• Carol Clingman

    I rotate my potato planting beds every two years or so. When I harvest my potatoes, I shove a few of the best ones back into the ground. They come up as volunteers in the spring. When I am ready to rotate my potato planting to a new sight that is where I plant the harvested potatoes.

  • Kathleen Kesinger

    Enjoyed the video, but I don’t even know where to start with gardening. I WANT to grow vegetables, but don’t know when to plant or even what grows well here. Where do I go to get started – slowly, so I don’t get overwhelmed?

  • Manon

    I dont use markers unless they are in a pot .I have a large garden.For planting out I use wood lath called survey stakes.They come in a bundle from the hardware store and are three feet long and pointed at the end.Good for row spacing ,marking with a permanent marker,plant support and many small projects and repairs.I use them at the end and beginning of each row and each tomato plant and staple the empty seed pack covered with a small sandwich bag to the top side.I then have a visual ID standing up without getting on my hands and knees to search for a miniscule piece of plastic amidst a growing jungle.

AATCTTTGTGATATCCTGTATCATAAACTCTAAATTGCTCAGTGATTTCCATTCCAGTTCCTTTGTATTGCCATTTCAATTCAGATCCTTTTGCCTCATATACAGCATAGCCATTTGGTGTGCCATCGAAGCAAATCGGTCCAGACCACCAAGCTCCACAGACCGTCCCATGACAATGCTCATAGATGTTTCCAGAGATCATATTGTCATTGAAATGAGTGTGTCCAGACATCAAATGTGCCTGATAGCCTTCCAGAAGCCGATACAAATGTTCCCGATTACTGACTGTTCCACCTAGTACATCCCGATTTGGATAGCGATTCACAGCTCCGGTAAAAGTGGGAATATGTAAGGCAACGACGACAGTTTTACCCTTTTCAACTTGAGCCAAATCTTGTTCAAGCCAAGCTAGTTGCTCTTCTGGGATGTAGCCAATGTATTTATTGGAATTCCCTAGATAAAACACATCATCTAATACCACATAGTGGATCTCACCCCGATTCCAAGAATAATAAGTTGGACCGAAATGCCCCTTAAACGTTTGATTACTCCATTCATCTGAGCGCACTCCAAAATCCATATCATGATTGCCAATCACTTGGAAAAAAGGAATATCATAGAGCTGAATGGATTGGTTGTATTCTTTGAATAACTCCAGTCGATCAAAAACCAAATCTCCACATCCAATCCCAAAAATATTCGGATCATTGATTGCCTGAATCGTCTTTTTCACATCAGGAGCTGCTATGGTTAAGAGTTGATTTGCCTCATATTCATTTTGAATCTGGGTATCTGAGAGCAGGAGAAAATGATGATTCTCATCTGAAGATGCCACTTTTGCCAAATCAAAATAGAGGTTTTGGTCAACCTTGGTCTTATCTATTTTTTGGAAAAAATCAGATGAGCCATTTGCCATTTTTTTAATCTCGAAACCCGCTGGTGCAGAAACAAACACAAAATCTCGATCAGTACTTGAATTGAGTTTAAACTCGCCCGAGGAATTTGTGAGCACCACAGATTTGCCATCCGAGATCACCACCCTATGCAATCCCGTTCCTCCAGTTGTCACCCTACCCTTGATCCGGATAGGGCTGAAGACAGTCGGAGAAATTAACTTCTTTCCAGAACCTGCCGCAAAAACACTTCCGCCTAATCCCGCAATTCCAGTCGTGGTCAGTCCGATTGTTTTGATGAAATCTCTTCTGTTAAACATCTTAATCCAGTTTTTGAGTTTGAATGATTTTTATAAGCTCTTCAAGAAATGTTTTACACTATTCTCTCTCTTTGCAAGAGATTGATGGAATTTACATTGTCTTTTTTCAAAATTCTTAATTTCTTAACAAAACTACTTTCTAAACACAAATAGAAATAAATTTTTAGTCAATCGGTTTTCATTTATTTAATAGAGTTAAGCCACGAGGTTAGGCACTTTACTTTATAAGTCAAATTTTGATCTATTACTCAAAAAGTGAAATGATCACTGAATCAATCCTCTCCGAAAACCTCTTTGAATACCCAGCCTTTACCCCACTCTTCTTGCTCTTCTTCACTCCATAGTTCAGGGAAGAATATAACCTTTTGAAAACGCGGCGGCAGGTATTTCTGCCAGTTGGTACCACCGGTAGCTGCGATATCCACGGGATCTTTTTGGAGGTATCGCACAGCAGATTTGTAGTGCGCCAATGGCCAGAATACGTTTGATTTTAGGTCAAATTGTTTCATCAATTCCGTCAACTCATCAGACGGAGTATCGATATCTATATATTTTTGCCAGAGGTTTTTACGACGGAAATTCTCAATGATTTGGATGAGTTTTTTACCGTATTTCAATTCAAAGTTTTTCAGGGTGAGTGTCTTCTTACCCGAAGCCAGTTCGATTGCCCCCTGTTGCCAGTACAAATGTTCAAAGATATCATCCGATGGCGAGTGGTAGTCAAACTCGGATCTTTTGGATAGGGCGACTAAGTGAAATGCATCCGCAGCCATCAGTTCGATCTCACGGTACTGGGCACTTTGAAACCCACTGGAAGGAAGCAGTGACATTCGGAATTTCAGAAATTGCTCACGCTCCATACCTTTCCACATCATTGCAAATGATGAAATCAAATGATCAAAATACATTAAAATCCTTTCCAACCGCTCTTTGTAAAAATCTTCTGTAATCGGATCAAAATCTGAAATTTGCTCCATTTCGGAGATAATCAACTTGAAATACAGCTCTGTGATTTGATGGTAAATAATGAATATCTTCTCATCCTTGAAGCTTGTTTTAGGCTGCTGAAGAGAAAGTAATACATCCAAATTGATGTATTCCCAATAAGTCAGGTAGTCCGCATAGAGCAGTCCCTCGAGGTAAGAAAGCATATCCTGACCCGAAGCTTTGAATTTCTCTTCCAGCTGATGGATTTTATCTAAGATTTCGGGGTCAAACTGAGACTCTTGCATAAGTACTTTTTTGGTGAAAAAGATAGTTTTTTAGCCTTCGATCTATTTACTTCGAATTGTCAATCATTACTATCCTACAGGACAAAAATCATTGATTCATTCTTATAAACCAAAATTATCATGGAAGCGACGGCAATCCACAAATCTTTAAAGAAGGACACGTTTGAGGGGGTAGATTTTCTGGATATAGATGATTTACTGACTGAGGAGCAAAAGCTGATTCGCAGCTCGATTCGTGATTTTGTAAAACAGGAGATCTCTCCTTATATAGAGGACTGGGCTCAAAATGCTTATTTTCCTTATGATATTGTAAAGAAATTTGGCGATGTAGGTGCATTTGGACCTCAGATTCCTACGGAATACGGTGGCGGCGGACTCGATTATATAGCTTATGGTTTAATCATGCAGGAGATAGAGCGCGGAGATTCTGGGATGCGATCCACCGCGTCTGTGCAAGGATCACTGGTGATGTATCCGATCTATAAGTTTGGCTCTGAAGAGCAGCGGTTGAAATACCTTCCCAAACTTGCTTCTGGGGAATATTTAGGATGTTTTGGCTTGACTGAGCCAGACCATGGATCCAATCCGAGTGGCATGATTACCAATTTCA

• Michelle

    Best gardening hack in one word: aquaponics! (Look it up! It’s awesome!)

  • Linda Davidson

    I plant my tomatoes several feet apart in the greenhouse and prune them to two stems making a “V”. I use strings to support those two stems until they reach a horizontal wire which is as high as I can comfortably reach. Then I train those two stems to wind around the wire, one going each direction. They can grow as long as they want to and the ground below is available for other plants. I have tried this outside, but the season doesn’t seem long enough for the plants to get that tall.